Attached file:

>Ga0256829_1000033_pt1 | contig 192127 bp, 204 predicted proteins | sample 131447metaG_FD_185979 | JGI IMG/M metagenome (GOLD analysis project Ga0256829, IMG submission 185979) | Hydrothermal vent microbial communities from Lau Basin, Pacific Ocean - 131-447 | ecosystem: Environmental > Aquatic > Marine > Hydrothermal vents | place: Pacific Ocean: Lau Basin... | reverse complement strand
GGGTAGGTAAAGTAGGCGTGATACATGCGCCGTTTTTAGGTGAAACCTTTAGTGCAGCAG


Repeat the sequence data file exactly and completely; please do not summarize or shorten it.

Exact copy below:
>Ga0256829_1000033_pt1 | contig 192127 bp, 204 predicted proteins | sample 131447metaG_FD_185979 | JGI IMG/M metagenome (GOLD analysis project Ga0256829, IMG submission 185979) | Hydrothermal vent microbial communities from Lau Basin, Pacific Ocean - 131-447 | ecosystem: Environmental > Aquatic > Marine > Hydrothermal vents | place: Pacific Ocean: Lau Basin... | reverse complement strand
GGGTAGGTAAAGTAGGCGTGATACATGCGCCGTTTTTAGGTGAAACCTTTAGTGCAGCAG